Mardi Gras 2007, I made a discovery. It was the night Bacchus and Endymion rolled back to back, and it was a long one. I was with some friends, who were a year my senior, and after getting settled at our base point, where our parents were watching the parades next to Superior Grill, I followed them into the crowd.
Into the crowd, behind the ladder-lined neutral ground across the street.
It was as if I had crossed some imaginary boundary from which I would never return. The Mardi Gras experience of my childhood had given way to a new reality. Growing up, I had never really noticed it, but now, as a 7th grader nearing the beginning of my high-school career, I suddenly discovered an entirely new world. A world that had somehow remained camouflaged to me until this moment.
Behind the line of parade ladders on the neutral ground lies a raging block party more than a half-mile long. A block party you suddenly discover as you are creeping up on your high-school years.
You don’t really watch parades any more. You occasionally look up to see what float number it is, or what krewe is currently rolling, but for the most part the goal of catching pounds, on pounds, on pounds of beads is gone.
You no longer cram yourself back into a crowd of adults as bands pass, brass instruments swinging precariously close to the tip of your nose, and you generally aren’t found running after floats for crazy throws, unless you know someone in particular.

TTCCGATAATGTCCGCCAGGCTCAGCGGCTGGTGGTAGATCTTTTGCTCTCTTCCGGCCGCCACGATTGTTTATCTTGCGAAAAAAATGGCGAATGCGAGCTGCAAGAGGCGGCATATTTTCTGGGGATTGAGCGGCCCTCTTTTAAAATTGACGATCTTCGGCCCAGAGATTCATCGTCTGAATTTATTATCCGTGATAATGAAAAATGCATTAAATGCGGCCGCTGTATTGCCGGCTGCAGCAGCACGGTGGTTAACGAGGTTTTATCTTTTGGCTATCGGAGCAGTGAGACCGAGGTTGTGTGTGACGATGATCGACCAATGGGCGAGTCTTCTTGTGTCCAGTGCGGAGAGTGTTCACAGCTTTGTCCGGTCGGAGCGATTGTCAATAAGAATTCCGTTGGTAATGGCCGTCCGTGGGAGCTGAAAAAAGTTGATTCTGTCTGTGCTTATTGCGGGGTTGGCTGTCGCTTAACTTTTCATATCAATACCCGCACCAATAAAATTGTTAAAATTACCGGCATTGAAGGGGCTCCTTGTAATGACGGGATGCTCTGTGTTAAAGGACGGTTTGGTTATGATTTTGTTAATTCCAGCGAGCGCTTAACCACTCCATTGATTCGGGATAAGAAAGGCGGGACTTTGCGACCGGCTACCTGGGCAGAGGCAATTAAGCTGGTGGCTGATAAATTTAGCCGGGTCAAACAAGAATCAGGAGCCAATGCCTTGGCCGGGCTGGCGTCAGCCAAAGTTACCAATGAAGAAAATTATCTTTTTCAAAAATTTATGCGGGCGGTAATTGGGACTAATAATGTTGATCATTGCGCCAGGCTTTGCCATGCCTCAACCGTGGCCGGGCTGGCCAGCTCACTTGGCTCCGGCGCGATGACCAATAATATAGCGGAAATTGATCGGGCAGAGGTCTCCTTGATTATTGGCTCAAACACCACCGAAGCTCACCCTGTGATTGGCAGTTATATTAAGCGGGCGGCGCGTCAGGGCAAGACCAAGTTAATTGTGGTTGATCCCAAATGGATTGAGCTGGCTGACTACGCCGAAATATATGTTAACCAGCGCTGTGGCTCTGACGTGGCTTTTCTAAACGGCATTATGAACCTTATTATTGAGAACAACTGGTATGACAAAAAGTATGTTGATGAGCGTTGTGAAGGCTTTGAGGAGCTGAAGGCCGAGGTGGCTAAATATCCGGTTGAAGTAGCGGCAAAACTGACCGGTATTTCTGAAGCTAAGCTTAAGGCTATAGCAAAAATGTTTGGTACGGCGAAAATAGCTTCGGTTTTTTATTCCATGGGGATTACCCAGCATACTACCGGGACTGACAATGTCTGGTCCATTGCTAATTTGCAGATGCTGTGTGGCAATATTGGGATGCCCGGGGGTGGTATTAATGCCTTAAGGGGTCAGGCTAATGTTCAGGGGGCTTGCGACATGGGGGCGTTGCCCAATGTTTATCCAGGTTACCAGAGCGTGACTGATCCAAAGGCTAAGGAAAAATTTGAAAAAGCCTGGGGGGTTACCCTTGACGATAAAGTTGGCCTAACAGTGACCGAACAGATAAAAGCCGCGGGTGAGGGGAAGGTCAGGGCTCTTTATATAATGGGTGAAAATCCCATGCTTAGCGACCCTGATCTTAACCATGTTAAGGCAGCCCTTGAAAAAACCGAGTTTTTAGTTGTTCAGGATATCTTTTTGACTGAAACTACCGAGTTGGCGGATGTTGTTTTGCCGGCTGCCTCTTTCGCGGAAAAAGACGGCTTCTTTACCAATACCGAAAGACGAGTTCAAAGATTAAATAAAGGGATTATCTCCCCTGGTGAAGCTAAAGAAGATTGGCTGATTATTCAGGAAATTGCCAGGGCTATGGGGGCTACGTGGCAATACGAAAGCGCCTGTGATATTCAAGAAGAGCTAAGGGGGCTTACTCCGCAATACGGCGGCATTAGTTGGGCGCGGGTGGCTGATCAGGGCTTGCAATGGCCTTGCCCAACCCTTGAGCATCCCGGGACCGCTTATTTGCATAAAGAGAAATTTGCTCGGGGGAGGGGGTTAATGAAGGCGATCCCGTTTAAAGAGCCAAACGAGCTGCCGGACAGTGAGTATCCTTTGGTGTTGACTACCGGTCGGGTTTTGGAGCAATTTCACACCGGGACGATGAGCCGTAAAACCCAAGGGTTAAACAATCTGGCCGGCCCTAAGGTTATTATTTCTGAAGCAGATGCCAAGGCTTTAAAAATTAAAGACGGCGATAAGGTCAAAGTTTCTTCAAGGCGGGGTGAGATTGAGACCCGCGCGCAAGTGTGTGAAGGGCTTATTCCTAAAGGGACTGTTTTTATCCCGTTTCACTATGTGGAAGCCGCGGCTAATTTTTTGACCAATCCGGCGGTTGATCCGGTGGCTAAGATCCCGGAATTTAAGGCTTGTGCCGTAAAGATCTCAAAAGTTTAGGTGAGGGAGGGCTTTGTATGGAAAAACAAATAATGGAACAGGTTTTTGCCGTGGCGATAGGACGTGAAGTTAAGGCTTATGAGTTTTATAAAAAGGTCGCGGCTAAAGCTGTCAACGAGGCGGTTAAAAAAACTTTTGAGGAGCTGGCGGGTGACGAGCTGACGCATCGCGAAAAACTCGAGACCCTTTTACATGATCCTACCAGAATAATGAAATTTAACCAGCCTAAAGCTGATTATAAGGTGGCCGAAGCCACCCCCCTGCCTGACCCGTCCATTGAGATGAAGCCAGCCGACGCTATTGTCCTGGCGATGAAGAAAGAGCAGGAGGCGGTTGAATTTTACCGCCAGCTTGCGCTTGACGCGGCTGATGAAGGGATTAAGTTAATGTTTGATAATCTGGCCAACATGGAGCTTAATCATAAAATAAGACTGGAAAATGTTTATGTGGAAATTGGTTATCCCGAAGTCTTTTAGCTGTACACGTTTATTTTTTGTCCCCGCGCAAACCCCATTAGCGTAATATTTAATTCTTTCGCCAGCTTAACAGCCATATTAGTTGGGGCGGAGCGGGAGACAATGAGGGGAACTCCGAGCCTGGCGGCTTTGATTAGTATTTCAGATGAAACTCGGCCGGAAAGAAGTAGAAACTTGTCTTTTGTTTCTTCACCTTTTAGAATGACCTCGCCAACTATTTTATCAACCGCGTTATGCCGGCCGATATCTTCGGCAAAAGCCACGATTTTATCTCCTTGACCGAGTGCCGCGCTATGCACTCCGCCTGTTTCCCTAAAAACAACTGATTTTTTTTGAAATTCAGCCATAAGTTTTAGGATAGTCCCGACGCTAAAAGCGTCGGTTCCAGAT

Once you cross this imaginary boundary on the ladder-lined neutral ground, your Mardi Gras experience shifts to a block party, with some cool decorations, passing floats, live music in the background, and thousands of your closest friends.
You realize that the Uptown frats buy kegs of Natty (or other equally nasty beer) and sell $10 all-you-can-drink wristbands to high-schoolers who probably don’t know any difference. I bought one in 8th grade, but promptly gave it to a 10th-grade friend of mine after drinking about half a beer.
You figure out that the high-school kids gravitate toward Superior Grill and the college kids toward Cannon’s (RIP) and Fat Harry’s.
Somewhere in there you realize that the chapter of your childhood Mardi Gras has come to a close, and the chapter of Mardi Gras as a young adult has opened. It has opened with blank pages to be filled with equally entertaining (maybe crazier) memories.
It all happens when you cross beyond the ladder line.
— Elizabeth Kukla, NolaVie contributor